It was under the Abbasids that the decline of the empire set in. The year 800, the date of the coronation of Charlemagne in Rome and the establishment of the Holy Roman Empire, may be taken as the culminating point of the prosperity of the Abbasid empire, though a prince of the Umayyad family, who had fled to Spain, had already made that country a separate kingdom in 756, and North Africa from 800 practically became an independent kingdom under the governor who founded the Aghlabid dynasty and made his post hereditary in his family. One province after another rapidly made itself independent, Egypt and Syria were cut off from the empire, and separate dynasties were established in Persia. By the tenth century the authority of the A b basid Caliph hardly extended beyond the precincts of the city of Baghdad, and the Caliph himself was at the mercy of his foreign troops, for the most part of Turkish origin, lawless and undisciplined. The Caliph Muqtadir (908-932) was twice deposed, and at the end of an inglorious reign, marked by drunkenness, sensuality, and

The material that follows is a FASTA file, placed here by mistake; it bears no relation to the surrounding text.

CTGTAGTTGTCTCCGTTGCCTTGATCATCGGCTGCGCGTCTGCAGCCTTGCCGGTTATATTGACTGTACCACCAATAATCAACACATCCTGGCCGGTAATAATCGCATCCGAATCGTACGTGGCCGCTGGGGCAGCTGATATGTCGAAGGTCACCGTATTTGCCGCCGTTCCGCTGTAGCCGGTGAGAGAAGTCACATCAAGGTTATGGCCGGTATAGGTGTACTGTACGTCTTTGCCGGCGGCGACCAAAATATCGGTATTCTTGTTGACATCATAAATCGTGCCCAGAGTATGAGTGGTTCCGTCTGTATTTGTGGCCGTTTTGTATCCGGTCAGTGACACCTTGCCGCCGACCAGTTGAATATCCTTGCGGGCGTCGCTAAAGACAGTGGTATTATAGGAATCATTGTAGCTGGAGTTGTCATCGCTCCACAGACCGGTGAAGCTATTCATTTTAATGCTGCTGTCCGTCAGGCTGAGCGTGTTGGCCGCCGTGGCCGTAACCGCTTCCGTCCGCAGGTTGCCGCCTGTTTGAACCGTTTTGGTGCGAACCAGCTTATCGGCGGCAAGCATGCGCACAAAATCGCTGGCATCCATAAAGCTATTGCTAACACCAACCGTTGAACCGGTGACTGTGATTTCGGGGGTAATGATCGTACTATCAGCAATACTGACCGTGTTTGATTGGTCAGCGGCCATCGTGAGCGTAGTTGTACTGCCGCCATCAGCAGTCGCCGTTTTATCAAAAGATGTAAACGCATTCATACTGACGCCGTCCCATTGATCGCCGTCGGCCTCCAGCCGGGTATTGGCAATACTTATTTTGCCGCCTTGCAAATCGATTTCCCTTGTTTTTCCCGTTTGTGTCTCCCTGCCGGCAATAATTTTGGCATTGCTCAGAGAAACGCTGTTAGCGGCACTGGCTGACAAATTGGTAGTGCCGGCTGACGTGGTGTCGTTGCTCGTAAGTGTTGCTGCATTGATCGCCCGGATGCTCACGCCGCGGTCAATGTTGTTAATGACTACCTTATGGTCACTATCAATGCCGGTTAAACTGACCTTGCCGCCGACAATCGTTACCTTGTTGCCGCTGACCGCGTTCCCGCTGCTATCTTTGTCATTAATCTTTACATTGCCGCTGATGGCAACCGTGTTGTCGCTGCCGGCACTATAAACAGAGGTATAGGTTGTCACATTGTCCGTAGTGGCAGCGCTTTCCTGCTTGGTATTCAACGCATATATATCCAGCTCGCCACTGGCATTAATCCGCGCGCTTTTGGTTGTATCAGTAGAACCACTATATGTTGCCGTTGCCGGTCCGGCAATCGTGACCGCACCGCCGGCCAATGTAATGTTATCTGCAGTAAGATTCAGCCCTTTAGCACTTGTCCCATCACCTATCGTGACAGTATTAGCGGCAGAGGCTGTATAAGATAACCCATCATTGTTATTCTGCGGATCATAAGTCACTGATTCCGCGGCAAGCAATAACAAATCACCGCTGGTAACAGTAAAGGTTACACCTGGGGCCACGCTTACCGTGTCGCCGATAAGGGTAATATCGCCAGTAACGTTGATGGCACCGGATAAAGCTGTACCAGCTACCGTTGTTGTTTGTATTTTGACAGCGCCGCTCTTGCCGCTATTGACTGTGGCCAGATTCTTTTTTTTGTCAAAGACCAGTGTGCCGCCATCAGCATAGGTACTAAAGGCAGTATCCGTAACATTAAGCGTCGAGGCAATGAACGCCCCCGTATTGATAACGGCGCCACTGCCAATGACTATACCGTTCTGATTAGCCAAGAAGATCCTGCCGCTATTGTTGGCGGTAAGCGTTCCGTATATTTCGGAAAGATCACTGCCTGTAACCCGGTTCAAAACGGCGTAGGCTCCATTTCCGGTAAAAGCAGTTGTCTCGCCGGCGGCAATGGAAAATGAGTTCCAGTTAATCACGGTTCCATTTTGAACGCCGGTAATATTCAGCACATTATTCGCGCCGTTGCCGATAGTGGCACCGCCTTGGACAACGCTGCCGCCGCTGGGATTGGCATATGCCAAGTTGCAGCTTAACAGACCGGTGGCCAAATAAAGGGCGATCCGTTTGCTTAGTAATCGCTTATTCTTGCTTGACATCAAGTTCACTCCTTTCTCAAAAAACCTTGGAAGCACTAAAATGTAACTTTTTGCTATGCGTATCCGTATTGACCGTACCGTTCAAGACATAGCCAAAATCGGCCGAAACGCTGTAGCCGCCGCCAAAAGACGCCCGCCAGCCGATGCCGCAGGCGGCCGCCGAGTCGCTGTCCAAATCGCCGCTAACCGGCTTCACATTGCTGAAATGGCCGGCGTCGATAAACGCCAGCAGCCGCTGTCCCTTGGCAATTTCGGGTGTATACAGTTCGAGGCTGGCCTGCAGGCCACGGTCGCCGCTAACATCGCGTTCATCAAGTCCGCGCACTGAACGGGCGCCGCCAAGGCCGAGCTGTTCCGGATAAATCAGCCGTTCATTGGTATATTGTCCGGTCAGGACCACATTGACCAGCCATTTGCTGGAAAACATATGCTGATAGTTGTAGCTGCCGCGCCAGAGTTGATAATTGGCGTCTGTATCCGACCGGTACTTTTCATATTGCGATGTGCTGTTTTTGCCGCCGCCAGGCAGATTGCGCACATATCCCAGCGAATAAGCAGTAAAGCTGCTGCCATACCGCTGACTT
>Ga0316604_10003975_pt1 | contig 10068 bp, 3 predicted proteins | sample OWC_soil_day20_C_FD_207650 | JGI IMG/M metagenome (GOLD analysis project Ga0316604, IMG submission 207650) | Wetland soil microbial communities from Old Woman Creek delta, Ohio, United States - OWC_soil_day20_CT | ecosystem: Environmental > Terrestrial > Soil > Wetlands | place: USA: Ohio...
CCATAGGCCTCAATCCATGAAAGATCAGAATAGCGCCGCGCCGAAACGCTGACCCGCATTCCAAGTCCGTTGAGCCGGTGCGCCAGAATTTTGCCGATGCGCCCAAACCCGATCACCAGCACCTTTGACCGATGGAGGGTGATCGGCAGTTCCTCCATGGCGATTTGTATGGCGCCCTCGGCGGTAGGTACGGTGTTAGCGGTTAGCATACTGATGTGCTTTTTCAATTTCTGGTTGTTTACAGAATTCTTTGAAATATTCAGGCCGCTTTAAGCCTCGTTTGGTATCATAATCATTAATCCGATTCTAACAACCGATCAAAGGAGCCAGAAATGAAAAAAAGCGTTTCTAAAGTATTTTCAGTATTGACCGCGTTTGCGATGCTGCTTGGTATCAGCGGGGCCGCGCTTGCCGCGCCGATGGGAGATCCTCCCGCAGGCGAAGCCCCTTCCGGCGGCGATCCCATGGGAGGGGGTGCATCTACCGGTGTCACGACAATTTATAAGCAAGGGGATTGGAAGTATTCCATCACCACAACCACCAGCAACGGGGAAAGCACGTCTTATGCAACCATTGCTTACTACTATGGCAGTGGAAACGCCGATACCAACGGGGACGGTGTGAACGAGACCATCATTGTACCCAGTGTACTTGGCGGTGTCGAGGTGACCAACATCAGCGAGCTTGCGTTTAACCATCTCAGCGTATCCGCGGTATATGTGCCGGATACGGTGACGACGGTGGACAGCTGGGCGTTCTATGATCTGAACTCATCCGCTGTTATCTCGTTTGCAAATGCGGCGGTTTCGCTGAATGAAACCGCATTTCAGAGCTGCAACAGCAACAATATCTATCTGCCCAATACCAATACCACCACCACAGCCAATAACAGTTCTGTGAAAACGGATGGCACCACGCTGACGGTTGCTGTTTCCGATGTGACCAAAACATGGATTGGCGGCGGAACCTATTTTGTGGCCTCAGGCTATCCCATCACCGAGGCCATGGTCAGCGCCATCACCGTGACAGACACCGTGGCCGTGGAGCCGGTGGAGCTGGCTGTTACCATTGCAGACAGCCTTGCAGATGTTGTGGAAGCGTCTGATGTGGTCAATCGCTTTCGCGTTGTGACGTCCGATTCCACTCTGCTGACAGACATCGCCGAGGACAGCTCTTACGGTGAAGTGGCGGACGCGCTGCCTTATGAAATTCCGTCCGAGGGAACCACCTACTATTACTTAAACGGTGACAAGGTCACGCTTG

extravagance, was killed in a skirmish with the troops of one of his generals; his head was stuck upon a spear, and his body left lying on the ground where he fell.